Absent Voices is part of a series of exhibitions and symposia included in the Disappearance project, which brings attention, through the creativity of artists, curators and writers, to the practice of permanent or temporary removal of individuals due to their ethnic, racial, political or religious positions.

Absent Voices, exhibited at Gallery Korea, features the works of six Korean artists whose work mediates the subject, through personal expression and their "localized" identities, to a broader frame.

The major Korean cities today are highly technologically advanced. Korea¢®?s citizens lead the world in their use of the Internet and cellular telephones due to the ready availability of affordable and fast bandwidth. However, Korea¢®?s new society has emerged from a history of great turmoil - from the social and political upheavals brought about by the Japanese Occupation of 1910 - 1945, the divisive Korean War (1950 - 1953), and a series of military governments in the 1950s - 1980s that culminated in the massacre of civilians by soldiers in May, 1980, in Gwangju. Though Korea today enjoys a thriving democracy and accountable governments, its strong contemporary art and culture has grown out of a past struggle against political censorship and oppression.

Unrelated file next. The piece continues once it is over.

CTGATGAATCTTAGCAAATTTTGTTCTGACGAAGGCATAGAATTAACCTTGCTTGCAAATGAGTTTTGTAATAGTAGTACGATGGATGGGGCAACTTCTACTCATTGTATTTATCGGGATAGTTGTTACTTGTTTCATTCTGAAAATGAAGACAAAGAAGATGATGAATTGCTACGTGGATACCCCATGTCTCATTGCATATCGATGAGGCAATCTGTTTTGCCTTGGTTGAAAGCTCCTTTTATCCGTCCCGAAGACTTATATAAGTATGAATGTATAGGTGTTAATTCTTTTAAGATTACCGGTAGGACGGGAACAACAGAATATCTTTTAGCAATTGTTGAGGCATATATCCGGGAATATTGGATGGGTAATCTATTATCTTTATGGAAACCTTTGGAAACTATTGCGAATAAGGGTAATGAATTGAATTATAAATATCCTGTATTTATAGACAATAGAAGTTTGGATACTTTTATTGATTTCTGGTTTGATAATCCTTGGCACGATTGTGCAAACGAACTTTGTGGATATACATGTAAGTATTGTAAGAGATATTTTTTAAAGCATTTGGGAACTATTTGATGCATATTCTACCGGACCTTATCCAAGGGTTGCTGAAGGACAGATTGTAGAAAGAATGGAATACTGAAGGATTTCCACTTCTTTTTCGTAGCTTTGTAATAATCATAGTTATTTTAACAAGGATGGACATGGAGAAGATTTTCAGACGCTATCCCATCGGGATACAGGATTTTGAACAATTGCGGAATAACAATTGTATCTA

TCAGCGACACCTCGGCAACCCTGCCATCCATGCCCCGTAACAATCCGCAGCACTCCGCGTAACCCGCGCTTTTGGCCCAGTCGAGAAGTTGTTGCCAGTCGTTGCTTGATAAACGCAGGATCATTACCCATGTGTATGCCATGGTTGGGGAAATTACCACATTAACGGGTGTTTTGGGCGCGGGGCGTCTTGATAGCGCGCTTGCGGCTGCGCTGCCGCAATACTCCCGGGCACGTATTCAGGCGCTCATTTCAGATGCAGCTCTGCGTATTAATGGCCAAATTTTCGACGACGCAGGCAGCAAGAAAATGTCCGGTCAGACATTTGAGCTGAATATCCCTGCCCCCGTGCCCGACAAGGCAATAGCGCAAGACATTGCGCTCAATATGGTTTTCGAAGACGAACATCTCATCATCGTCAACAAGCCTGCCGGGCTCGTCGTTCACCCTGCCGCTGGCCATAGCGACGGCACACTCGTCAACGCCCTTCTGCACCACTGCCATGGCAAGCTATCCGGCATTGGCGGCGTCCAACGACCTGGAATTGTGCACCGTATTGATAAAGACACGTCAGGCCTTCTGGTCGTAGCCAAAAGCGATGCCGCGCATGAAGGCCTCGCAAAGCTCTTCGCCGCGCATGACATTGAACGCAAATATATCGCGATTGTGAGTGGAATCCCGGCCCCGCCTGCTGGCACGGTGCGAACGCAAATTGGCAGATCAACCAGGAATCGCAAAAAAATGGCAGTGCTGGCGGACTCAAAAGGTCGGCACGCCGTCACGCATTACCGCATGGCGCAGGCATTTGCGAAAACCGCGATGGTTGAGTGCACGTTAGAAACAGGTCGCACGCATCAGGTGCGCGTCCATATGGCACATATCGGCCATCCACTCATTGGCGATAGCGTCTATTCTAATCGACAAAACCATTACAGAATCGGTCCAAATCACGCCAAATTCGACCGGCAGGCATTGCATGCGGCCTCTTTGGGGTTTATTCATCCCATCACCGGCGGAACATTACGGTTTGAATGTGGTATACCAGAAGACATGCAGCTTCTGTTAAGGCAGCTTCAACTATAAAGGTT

Kyung-Ah Ham's documentary video work "Chasing Yellow" was made in various Asian countries including Korea, Singapore, China and Japan. By tagging people with the color yellow she records an intrigue of anonymity that unfolds as the camera traces the activities of the subjects. Her work examines how we are identified by our daily activity and appearance and how this identity can be erased.